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Elfquest: Worldpool. Written by various. Illustrated by various. Poughkeepsie, NY: Warp Graphics, 2000. 1v. (unpaged). (Elfquest Reader's Collection, Book ?). $12.95. ISBN 0-936861-73-8.


Adults, teens, older kids; mild violence

NOTE: I know this book is a collection of various issues of the Worldpool series, but there's no indication of which issues. And yes, that "?" belongs in the series note--it's not something I forgot to look up.

This is an Elfquest "what-if" book, telling stories outside the accepted canon (or thread, if you will).

  • The first story, untitled and taking place "in an untold time between Abode's climb out of its own dark ages and its reach for the stars," concerns the hunter Par Tolfsson. Teased unmercifully because he searches for elves, he tells his story to the young girl Deemer Elder. In his younger days he had stumbled on the ruins of the four-fingered hand-statue worshiped by the Hungtsho (from Forevergreen). Unfortunately, already in possession of the ruins were a handful of Junslanders, who wanted to wipe the knowledge of elves from the planet altogether--and who weren't willing to let Par live to reveal the existence of the statue.
  • "Invasion Infestation" features the "Squirts" (Smurf parodies), who are working with Winnowill to escape their world, where they're "prized as delicacies." By turning Cutter pink and pretending to be relatives of the Wolfriders, they sow chaos, and Winnowill plans to take over when everyone is too distracted to resist.
  • "Small World" postulates a time when all the elf tribes on Abode have been identified and made known to one another. Now, the drastically under-breeding elves have occasional big meetings when all the males look into the eyes of all the females, hoping to trigger a Recognition and a new life.
  • "Return of the Redeye" is a Star Wars parody that mostly involves a flying log.
  • "Long Dream's Ending" concerns the experiences of the Glider, Egg, who remains within Blue Mountain, still maintaining the Great Egg but so attuned to rock now that he is unable to feel emotion. He finds himself in a battle for the Egg's integrity with Timmain, the High One. Is her influence baneful or beneficial?
  • "Grow Wild and the 7 Elves" is a Snow White parody.
  • "King's Cross" is a true alternate history of the Wolfriders, in which Cutter is the half-human son of Bearclaw and a young noblewoman, and the Djun has taken control of all "spirits": elves, trolls, and Preservers. However, Winnowill's spirit is still out there somewhere, creating mischief; so Cutter and the reluctant elves are sent to investigate. Along the way, in between battling Winnowill's creations, Cutter learns things about the Wolfriders and his parents that he never knew.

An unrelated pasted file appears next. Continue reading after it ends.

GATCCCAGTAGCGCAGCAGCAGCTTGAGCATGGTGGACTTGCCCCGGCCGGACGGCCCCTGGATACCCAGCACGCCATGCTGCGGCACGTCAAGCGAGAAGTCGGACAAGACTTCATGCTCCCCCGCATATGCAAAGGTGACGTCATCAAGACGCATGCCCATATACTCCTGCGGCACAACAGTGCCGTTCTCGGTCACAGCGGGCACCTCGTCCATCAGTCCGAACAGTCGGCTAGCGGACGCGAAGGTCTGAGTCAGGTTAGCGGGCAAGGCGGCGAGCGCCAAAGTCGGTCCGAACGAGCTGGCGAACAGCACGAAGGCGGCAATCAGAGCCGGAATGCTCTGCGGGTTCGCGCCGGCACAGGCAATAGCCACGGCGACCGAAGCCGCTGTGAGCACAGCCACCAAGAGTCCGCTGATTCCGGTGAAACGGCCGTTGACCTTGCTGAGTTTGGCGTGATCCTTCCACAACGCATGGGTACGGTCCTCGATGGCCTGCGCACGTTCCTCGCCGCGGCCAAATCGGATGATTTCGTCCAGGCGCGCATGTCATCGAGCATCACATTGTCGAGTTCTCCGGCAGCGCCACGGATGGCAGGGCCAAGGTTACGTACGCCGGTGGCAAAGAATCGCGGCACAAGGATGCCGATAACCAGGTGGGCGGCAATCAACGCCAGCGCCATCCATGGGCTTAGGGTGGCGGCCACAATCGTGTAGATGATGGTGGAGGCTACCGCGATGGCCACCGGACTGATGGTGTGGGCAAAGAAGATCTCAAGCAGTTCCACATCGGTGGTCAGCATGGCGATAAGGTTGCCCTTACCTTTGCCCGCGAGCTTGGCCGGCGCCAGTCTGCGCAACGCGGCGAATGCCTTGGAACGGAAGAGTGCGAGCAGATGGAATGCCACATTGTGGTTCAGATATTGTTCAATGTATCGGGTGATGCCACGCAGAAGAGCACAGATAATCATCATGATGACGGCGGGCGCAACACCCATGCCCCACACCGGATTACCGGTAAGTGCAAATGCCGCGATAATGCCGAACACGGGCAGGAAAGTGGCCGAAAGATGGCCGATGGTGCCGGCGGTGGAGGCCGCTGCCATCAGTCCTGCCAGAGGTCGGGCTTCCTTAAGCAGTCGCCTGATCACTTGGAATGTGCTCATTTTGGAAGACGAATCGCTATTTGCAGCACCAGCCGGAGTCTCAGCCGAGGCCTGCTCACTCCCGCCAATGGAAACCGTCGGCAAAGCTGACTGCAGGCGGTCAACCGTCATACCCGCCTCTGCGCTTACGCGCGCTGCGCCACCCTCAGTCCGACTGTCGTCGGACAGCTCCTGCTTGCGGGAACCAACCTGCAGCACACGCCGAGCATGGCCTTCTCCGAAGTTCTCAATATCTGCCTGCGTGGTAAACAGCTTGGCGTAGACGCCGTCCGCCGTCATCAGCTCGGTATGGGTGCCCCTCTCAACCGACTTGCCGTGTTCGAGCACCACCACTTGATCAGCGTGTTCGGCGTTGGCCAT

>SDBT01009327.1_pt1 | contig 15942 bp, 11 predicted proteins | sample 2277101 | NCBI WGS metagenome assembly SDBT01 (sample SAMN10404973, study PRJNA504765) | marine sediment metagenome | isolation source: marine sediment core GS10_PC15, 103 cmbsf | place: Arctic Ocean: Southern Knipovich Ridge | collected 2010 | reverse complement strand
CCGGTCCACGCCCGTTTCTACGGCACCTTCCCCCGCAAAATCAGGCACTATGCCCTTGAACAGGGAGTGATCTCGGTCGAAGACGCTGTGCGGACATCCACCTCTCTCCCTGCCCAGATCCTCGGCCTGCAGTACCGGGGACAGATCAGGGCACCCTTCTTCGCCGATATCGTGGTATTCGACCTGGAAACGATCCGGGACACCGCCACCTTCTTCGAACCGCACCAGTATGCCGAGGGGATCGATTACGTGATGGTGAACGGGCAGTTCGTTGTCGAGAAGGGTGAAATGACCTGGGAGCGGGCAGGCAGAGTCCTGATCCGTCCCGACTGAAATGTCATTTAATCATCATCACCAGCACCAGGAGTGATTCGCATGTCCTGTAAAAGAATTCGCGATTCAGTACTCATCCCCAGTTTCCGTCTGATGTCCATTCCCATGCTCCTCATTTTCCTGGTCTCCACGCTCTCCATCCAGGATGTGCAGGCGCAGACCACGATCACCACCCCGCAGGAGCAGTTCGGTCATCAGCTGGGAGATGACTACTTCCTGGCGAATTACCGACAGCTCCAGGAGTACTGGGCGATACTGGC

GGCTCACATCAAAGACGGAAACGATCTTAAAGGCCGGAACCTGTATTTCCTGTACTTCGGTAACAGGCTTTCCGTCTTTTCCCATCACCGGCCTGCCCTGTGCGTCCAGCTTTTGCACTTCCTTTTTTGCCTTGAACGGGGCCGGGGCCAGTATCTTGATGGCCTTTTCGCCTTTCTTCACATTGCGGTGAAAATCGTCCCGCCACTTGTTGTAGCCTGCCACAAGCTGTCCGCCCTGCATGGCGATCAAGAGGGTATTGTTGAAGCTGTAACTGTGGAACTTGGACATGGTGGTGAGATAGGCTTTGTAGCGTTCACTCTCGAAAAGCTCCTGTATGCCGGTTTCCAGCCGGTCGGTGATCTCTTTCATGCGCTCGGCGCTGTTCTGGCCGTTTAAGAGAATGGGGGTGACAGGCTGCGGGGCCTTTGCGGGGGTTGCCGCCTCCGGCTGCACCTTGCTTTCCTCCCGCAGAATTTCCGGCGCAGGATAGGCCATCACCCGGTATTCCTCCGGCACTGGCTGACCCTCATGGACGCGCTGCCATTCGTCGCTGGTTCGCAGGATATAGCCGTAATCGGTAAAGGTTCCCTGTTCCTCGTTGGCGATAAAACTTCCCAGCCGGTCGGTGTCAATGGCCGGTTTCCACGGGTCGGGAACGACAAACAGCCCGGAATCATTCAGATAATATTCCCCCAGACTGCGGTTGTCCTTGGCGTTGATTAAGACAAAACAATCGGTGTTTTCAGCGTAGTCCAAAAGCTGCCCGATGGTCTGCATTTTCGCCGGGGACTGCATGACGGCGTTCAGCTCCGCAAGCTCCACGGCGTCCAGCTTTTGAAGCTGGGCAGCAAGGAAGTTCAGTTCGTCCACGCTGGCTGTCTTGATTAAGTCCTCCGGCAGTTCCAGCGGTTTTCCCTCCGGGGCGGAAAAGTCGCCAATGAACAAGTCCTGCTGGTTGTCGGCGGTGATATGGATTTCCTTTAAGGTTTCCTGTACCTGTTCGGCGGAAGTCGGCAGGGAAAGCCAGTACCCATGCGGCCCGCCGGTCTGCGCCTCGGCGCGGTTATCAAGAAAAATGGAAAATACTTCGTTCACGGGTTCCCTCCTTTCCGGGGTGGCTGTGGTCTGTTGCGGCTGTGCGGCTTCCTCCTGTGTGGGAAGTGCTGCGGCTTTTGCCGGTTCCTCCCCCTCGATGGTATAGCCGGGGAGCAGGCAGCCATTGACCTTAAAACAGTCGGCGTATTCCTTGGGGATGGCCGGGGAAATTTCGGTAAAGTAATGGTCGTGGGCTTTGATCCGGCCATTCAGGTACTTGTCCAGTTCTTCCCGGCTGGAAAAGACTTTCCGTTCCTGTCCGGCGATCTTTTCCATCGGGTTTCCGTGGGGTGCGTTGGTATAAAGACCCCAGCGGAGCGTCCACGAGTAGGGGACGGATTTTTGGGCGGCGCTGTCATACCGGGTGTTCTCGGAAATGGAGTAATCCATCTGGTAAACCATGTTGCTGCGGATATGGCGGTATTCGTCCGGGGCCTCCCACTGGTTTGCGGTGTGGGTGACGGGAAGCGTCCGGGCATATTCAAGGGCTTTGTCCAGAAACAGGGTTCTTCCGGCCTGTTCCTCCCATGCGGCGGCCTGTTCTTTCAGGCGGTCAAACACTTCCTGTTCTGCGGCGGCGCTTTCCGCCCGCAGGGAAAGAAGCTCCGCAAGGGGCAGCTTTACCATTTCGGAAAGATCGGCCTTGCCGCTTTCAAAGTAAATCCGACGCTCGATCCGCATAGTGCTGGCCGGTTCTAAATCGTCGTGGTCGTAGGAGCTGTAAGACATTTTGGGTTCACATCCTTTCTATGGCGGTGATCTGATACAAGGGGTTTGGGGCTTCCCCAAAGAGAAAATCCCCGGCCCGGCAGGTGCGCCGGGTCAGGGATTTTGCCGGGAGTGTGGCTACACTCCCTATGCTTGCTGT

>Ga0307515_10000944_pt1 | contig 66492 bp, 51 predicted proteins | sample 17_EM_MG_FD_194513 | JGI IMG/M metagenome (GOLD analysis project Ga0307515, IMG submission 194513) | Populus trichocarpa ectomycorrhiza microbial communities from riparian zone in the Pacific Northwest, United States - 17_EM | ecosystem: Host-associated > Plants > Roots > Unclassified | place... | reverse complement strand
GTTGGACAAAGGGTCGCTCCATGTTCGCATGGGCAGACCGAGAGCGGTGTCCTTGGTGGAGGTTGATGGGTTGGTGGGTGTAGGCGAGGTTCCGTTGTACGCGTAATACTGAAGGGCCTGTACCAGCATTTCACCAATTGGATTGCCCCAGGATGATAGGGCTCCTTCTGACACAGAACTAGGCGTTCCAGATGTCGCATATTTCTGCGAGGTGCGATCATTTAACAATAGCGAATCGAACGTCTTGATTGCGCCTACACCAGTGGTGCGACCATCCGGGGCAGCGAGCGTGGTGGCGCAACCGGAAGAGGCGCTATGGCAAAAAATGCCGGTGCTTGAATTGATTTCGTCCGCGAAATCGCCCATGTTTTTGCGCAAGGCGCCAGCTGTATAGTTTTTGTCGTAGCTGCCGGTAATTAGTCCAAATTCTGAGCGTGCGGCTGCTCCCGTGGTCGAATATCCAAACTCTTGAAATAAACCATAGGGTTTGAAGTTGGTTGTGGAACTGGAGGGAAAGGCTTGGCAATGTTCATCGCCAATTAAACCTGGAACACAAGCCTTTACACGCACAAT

Of all the Elfquest books, this one is the most uneven in quality. The best stories are the first, "Small World," and "King's Cross," because they postulate things that are worth thinking about. The alternate elf history in the latter story, with Bearclaw performing the deeds that Cutter had performed but in his own style, is especially good. The art in "Small World" is a bit crude, but the idea of all the elves getting together and trying to spark Recognitions is an excellent one--and the story is also pretty funny, with its examinations of the complications of such Recognitions. (If a Sun Villager Recognizes a Go-Back, who goes where after the child has been conceived?) The first story deals with an era that I'd like to see more stories take place in--the "twentieth century" of Abode--but the end of the story is telegraphed too obviously for the "revelation" to be impressive.

On the other hand, "Long Dream's Ending" is unfathomable; I can't figure out how Egg and his Great Egg survived the fall of Blue Mountain, or why Timmain showed up, or her relationship to him. And the three parody stories, with their rambling storylines, goofy art, and unfunny jokes (e.g., Cutter's wolf is called "Acmerunner," Rayek is forced to wear Leetah's clothes when his luggage is lost), grow tiresome very quickly. There wasn't even any point in summarizing them.

Obviously, this is a book for people already very familiar with Elfquest. It's recommended as part of the series as a whole, but it cannot stand alone.

Buy it directly from Warp Graphics!

Copyright 2000, D. Aviva Rothschild


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